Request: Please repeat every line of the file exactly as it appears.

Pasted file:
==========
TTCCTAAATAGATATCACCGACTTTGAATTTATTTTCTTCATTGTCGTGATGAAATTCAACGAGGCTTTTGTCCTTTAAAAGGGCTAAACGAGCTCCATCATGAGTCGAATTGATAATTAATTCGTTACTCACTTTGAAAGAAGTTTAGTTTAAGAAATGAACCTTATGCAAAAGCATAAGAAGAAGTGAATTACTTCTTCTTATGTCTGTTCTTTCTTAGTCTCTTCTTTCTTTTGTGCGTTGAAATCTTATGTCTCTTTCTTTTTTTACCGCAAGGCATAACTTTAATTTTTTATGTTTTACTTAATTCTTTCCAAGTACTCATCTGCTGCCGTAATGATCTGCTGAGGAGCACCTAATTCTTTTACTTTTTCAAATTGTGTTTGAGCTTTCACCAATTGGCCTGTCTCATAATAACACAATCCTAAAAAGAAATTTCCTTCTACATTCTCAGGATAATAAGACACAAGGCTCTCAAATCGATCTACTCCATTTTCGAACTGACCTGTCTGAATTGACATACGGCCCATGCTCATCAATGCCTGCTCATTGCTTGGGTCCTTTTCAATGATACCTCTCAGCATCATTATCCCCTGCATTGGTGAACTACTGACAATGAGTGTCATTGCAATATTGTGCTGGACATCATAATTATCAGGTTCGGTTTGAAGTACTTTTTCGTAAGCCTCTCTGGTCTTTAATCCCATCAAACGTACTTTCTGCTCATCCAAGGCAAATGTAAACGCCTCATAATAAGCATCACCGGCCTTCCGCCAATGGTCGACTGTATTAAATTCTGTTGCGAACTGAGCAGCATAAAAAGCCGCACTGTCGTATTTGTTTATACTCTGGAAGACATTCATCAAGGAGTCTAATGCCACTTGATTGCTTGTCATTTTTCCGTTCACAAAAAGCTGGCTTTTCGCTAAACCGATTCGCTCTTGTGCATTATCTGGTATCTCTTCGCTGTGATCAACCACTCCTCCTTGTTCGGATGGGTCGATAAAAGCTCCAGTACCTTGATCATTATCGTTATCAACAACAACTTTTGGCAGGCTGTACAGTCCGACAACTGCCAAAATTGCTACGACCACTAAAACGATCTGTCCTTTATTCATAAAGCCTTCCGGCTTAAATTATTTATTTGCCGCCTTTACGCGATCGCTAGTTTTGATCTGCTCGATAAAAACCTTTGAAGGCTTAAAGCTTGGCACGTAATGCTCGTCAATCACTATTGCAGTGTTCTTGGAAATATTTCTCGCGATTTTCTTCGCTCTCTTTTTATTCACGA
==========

TTCCTAAATAGATATCACCGACTTTGAATTTATTTTCTTCATTGTCGTGATGAAATTCAACGAGGCTTTTGTCCTTTAAAAGGGCTAAACGAGCTCCATCATGAGTCGAATTGATAATTAATTCGTTACTCACTTTGAAAGAAGTTTAGTTTAAGAAATGAACCTTATGCAAAAGCATAAGAAGAAGTGAATTACTTCTTCTTATGTCTGTTCTTTCTTAGTCTCTTCTTTCTTTTGTGCGTTGAAATCTTATGTCTCTTTCTTTTTTTACCGCAAGGCATAACTTTAATTTTTTATGTTTTACTTAATTCTTTCCAAGTACTCATCTGCTGCCGTAATGATCTGCTGAGGAGCACCTAATTCTTTTACTTTTTCAAATTGTGTTTGAGCTTTCACCAATTGGCCTGTCTCATAATAACACAATCCTAAAAAGAAATTTCCTTCTACATTCTCAGGATAATAAGACACAAGGCTCTCAAATCGATCTACTCCATTTTCGAACTGACCTGTCTGAATTGACATACGGCCCATGCTCATCAATGCCTGCTCATTGCTTGGGTCCTTTTCAATGATACCTCTCAGCATCATTATCCCCTGCATTGGTGAACTACTGACAATGAGTGTCATTGCAATATTGTGCTGGACATCATAATTATCAGGTTCGGTTTGAAGTACTTTTTCGTAAGCCTCTCTGGTCTTTAATCCCATCAAACGTACTTTCTGCTCATCCAAGGCAAATGTAAACGCCTCATAATAAGCATCACCGGCCTTCCGCCAATGGTCGACTGTATTAAATTCTGTTGCGAACTGAGCAGCATAAAAAGCCGCACTGTCGTATTTGTTTATACTCTGGAAGACATTCATCAAGGAGTCTAATGCCACTTGATTGCTTGTCATTTTTCCGTTCACAAAAAGCTGGCTTTTCGCTAAACCGATTCGCTCTTGTGCATTATCTGGTATCTCTTCGCTGTGATCAACCACTCCTCCTTGTTCGGATGGGTCGATAAAAGCTCCAGTACCTTGATCATTATCGTTATCAACAACAACTTTTGGCAGGCTGTACAGTCCGACAACTGCCAAAATTGCTACGACCACTAAAACGATCTGTCCTTTATTCATAAAGCCTTCCGGCTTAAATTATTTATTTGCCGCCTTTACGCGATCGCTAGTTTTGATCTGCTCGATAAAAACCTTTGAAGGCTTAAAGCTTGGCACGTAATGCTCGTCAATCACTATTGCAGTGTTCTTGGAAATATTTCTCGCGATTTTCTTCGCTCTCTTTTTATTCACGA